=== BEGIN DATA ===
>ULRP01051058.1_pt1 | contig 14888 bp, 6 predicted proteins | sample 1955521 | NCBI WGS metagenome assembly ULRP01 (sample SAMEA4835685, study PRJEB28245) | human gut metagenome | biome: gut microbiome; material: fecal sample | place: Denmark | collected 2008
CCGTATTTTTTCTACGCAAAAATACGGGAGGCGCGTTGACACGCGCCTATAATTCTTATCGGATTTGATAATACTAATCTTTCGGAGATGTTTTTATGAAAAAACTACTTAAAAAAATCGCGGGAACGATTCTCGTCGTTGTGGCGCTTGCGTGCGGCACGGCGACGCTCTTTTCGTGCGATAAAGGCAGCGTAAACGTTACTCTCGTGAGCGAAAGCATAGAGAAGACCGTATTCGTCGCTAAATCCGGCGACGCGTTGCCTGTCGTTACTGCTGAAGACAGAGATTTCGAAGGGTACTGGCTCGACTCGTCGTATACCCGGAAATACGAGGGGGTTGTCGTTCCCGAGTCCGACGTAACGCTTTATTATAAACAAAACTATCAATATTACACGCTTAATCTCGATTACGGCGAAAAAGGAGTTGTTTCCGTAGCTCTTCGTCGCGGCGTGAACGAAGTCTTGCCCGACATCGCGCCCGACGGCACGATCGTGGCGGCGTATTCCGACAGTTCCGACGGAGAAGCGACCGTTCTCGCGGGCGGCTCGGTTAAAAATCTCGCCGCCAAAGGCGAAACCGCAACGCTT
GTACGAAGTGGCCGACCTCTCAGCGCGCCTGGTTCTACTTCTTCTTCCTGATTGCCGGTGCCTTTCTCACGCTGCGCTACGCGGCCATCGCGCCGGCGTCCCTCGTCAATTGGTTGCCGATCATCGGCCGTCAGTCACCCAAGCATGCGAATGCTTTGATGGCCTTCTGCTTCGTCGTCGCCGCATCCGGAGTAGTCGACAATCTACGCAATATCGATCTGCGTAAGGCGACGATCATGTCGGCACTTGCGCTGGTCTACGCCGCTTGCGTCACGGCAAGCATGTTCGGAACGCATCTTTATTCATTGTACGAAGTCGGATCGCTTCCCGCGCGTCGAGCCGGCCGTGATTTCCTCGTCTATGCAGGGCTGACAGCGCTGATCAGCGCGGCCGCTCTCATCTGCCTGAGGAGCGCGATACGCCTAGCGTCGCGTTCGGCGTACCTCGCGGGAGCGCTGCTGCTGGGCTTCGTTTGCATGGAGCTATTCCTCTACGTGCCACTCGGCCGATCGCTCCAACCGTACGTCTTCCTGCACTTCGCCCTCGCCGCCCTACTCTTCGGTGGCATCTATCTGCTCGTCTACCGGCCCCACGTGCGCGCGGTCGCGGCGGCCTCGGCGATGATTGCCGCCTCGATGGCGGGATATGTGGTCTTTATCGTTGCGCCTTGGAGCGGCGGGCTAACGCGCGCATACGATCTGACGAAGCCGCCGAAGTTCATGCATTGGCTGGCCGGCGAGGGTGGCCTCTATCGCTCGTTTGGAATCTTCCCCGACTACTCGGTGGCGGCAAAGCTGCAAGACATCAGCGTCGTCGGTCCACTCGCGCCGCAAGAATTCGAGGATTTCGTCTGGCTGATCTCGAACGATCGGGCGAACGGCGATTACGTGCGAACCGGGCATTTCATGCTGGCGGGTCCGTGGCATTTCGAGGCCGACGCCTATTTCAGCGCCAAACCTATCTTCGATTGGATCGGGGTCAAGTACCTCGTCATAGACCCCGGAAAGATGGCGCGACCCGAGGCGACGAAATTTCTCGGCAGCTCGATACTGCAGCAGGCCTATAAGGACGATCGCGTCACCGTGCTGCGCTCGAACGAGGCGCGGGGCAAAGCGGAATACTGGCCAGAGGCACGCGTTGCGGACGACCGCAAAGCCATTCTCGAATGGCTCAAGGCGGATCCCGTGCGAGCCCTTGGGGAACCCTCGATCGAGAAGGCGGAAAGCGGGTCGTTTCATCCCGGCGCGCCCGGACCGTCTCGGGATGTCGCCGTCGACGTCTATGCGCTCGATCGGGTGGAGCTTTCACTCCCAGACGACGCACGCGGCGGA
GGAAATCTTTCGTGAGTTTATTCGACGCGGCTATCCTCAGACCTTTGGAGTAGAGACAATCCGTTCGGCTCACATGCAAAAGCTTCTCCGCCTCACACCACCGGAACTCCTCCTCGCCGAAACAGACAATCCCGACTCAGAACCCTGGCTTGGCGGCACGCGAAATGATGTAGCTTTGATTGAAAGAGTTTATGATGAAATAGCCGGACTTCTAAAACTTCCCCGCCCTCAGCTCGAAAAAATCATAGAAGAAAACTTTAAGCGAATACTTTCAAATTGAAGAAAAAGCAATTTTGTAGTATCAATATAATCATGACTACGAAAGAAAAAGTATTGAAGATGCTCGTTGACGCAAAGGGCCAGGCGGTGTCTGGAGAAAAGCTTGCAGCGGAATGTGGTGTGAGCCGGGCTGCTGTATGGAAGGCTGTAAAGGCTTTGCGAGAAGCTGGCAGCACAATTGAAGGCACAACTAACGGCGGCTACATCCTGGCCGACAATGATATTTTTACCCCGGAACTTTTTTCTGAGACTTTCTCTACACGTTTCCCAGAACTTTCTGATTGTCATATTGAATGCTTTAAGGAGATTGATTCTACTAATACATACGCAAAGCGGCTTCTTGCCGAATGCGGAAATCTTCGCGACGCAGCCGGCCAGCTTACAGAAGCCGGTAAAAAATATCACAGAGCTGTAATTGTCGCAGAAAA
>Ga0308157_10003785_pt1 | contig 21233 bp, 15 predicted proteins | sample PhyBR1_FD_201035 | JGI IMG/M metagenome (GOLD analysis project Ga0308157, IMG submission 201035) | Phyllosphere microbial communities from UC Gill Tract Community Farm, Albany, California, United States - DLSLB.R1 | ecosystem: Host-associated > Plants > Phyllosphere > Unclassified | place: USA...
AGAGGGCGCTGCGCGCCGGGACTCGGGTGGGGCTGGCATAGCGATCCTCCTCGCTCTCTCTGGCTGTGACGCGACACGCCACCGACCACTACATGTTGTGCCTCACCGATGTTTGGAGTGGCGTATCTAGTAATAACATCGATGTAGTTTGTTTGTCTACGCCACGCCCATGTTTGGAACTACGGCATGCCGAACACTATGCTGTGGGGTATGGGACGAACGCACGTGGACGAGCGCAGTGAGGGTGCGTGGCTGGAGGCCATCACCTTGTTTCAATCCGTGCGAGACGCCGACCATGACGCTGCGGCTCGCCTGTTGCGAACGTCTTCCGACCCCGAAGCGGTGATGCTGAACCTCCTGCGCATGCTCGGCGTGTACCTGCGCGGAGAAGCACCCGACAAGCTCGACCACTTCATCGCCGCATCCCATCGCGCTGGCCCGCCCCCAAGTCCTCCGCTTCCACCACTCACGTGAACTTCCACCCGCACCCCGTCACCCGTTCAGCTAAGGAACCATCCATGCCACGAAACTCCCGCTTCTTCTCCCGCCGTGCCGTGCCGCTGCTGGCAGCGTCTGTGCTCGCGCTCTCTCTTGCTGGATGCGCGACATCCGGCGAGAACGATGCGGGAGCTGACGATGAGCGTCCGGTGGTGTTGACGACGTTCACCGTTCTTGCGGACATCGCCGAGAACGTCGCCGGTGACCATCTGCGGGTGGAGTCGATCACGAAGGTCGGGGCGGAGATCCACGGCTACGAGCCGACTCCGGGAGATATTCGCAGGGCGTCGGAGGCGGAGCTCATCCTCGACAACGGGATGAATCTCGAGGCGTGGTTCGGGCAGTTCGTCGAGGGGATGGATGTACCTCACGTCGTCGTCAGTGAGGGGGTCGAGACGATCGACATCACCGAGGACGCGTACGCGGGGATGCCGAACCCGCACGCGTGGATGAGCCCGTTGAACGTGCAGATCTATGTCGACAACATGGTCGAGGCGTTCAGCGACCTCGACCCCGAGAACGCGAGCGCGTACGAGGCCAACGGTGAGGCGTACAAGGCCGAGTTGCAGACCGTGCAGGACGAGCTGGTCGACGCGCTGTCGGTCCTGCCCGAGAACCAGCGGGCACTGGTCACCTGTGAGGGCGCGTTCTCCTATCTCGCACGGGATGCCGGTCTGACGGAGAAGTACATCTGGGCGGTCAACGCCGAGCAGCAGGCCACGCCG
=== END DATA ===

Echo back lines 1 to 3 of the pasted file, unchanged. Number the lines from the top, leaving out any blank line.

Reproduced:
>ULRP01051058.1_pt1 | contig 14888 bp, 6 predicted proteins | sample 1955521 | NCBI WGS metagenome assembly ULRP01 (sample SAMEA4835685, study PRJEB28245) | human gut metagenome | biome: gut microbiome; material: fecal sample | place: Denmark | collected 2008
CCGTATTTTTTCTACGCAAAAATACGGGAGGCGCGTTGACACGCGCCTATAATTCTTATCGGATTTGATAATACTAATCTTTCGGAGATGTTTTTATGAAAAAACTACTTAAAAAAATCGCGGGAACGATTCTCGTCGTTGTGGCGCTTGCGTGCGGCACGGCGACGCTCTTTTCGTGCGATAAAGGCAGCGTAAACGTTACTCTCGTGAGCGAAAGCATAGAGAAGACCGTATTCGTCGCTAAATCCGGCGACGCGTTGCCTGTCGTTACTGCTGAAGACAGAGATTTCGAAGGGTACTGGCTCGACTCGTCGTATACCCGGAAATACGAGGGGGTTGTCGTTCCCGAGTCCGACGTAACGCTTTATTATAAACAAAACTATCAATATTACACGCTTAATCTCGATTACGGCGAAAAAGGAGTTGTTTCCGTAGCTCTTCGTCGCGGCGTGAACGAAGTCTTGCCCGACATCGCGCCCGACGGCACGATCGTGGCGGCGTATTCCGACAGTTCCGACGGAGAAGCGACCGTTCTCGCGGGCGGCTCGGTTAAAAATCTCGCCGCCAAAGGCGAAACCGCAACGCTT
GTACGAAGTGGCCGACCTCTCAGCGCGCCTGGTTCTACTTCTTCTTCCTGATTGCCGGTGCCTTTCTCACGCTGCGCTACGCGGCCATCGCGCCGGCGTCCCTCGTCAATTGGTTGCCGATCATCGGCCGTCAGTCACCCAAGCATGCGAATGCTTTGATGGCCTTCTGCTTCGTCGTCGCCGCATCCGGAGTAGTCGACAATCTACGCAATATCGATCTGCGTAAGGCGACGATCATGTCGGCACTTGCGCTGGTCTACGCCGCTTGCGTCACGGCAAGCATGTTCGGAACGCATCTTTATTCATTGTACGAAGTCGGATCGCTTCCCGCGCGTCGAGCCGGCCGTGATTTCCTCGTCTATGCAGGGCTGACAGCGCTGATCAGCGCGGCCGCTCTCATCTGCCTGAGGAGCGCGATACGCCTAGCGTCGCGTTCGGCGTACCTCGCGGGAGCGCTGCTGCTGGGCTTCGTTTGCATGGAGCTATTCCTCTACGTGCCACTCGGCCGATCGCTCCAACCGTACGTCTTCCTGCACTTCGCCCTCGCCGCCCTACTCTTCGGTGGCATCTATCTGCTCGTCTACCGGCCCCACGTGCGCGCGGTCGCGGCGGCCTCGGCGATGATTGCCGCCTCGATGGCGGGATATGTGGTCTTTATCGTTGCGCCTTGGAGCGGCGGGCTAACGCGCGCATACGATCTGACGAAGCCGCCGAAGTTCATGCATTGGCTGGCCGGCGAGGGTGGCCTCTATCGCTCGTTTGGAATCTTCCCCGACTACTCGGTGGCGGCAAAGCTGCAAGACATCAGCGTCGTCGGTCCACTCGCGCCGCAAGAATTCGAGGATTTCGTCTGGCTGATCTCGAACGATCGGGCGAACGGCGATTACGTGCGAACCGGGCATTTCATGCTGGCGGGTCCGTGGCATTTCGAGGCCGACGCCTATTTCAGCGCCAAACCTATCTTCGATTGGATCGGGGTCAAGTACCTCGTCATAGACCCCGGAAAGATGGCGCGACCCGAGGCGACGAAATTTCTCGGCAGCTCGATACTGCAGCAGGCCTATAAGGACGATCGCGTCACCGTGCTGCGCTCGAACGAGGCGCGGGGCAAAGCGGAATACTGGCCAGAGGCACGCGTTGCGGACGACCGCAAAGCCATTCTCGAATGGCTCAAGGCGGATCCCGTGCGAGCCCTTGGGGAACCCTCGATCGAGAAGGCGGAAAGCGGGTCGTTTCATCCCGGCGCGCCCGGACCGTCTCGGGATGTCGCCGTCGACGTCTATGCGCTCGATCGGGTGGAGCTTTCACTCCCAGACGACGCACGCGGCGGA